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The same combination of nostalgia and fashion affects gear for playing back recorded music. The widespread adoption of MP3s and iPods has had the weird side effect of bringing first vinyl and then cassettes back from the brink of extinction, making them relevant enough to inspire so many trend articles that you almost wish they'd vanished for real. There are even hints that the compact disc, which hasn't even fully gone out of date, is poised for a revival at the hands of contrarian music fashionistas.
There are still a number of physical media formats that remain unrevived, mostly because they never made it out of the niche audiophile market and into widespread usage. There's DAT, for instance, which became a standard in the recording studio and in Japan but never found any traction with the average consumer here. (A friend of mine recently discovered an in-dash DAT player, which is like something out of a beautifully weird dream.) Lilkewise the mini disk, SACD, and digital cassette all number among the many other formats that failed to spark a revolution in the way we listen to music.
In terms of outdated formats, though, it's still extremely difficult to beat the reel-to-reel tape, which is cool on a whole number of different levels, combining an audiophile geek vibe with an image that's virtually impossible to separate from the concept of swinging, hippie-era bachelor pads, which as anyone who's ever flipped through an old Playboy from that time knows is the reel-to-reel's natural habitat. There's also a considerable appeal to the fact that the format is just wildly inefficient. The machines are gloriously massive and unwieldy compared to any piece of audio gear this side of the Victrola, and the tape runs through it raw and naked and exposed to the elements, leaving it open to an infinitude of opportunities to snarl or snap or break down in some other way.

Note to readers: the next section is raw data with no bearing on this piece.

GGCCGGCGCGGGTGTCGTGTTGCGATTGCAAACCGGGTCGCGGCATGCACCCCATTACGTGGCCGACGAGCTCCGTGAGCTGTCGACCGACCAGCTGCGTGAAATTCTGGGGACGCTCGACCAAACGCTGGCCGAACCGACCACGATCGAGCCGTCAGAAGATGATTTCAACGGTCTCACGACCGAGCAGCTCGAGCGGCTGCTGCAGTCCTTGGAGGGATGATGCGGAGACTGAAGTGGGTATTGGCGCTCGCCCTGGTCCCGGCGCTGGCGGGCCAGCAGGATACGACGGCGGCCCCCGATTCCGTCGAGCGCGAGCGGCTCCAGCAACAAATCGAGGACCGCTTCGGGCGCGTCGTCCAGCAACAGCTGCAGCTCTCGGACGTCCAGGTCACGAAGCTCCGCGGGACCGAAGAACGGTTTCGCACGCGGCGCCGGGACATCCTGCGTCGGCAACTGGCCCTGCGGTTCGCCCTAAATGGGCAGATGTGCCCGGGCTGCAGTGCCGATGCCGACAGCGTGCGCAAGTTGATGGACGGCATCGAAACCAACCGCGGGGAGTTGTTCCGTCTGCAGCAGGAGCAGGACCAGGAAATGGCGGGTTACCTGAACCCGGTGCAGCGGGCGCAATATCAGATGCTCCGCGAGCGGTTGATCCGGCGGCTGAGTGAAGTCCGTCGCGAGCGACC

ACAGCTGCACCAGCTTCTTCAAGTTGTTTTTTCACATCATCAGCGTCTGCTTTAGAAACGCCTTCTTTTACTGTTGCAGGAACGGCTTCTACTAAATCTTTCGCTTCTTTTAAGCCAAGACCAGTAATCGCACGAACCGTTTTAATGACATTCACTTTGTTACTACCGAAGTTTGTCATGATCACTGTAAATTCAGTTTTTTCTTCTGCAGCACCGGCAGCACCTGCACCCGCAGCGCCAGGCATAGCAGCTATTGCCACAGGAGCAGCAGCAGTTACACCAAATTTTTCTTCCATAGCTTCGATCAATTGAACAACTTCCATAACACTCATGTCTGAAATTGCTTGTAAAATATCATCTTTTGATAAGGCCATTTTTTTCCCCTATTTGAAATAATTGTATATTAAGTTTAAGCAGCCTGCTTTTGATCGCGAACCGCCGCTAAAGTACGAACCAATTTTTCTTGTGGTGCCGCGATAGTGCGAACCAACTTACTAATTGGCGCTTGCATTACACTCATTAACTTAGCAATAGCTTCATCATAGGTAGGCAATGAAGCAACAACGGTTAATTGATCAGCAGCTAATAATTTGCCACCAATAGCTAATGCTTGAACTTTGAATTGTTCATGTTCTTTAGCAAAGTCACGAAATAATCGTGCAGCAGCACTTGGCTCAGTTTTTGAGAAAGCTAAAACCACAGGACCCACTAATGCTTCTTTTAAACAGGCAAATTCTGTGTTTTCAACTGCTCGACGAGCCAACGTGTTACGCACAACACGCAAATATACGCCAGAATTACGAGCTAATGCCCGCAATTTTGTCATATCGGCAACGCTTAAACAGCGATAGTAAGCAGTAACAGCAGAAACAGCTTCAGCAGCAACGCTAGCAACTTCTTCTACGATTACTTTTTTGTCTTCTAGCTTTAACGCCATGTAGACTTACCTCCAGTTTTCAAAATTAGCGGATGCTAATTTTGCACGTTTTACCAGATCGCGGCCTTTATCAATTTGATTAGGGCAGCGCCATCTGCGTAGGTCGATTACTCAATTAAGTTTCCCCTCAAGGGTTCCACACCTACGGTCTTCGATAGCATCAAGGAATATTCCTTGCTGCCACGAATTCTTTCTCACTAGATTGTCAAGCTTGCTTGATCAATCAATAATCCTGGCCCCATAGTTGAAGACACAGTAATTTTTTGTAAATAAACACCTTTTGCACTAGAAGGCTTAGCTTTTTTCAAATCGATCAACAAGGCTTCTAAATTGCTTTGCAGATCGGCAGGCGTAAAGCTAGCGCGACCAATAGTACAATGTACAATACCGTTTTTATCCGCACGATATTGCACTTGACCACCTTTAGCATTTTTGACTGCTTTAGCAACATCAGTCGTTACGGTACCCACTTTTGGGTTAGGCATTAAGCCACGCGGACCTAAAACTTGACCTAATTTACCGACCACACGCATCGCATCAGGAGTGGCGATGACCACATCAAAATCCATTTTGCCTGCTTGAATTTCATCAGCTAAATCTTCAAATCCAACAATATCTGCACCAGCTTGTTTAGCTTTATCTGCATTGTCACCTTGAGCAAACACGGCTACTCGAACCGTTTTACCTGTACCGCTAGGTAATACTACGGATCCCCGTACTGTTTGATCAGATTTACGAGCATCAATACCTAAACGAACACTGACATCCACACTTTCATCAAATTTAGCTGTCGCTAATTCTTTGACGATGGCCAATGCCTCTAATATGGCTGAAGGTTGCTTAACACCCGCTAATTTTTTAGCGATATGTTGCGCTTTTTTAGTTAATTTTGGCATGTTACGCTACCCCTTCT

My dad was something of a swinging audiophile hippie, and one of the things I inherited from him after he died last year was the remnants of his old reel-to-reel collection. It's small, but the selection of artists is top-notch, ranging from the Stones and Zeppelin to Leonard Cohen and Eddie Harris. Right now the tapes are just sitting on a shelf looking cool, since I don't actually own a reel-to-reel player yet. If I did find one in working condition that I could afford, which is more difficult than you might imagine, I'd probably have to remove my TV from my home entertainment setup in order to make room for it. I don't think that would be a bad trade.
More of Obsolescence Week.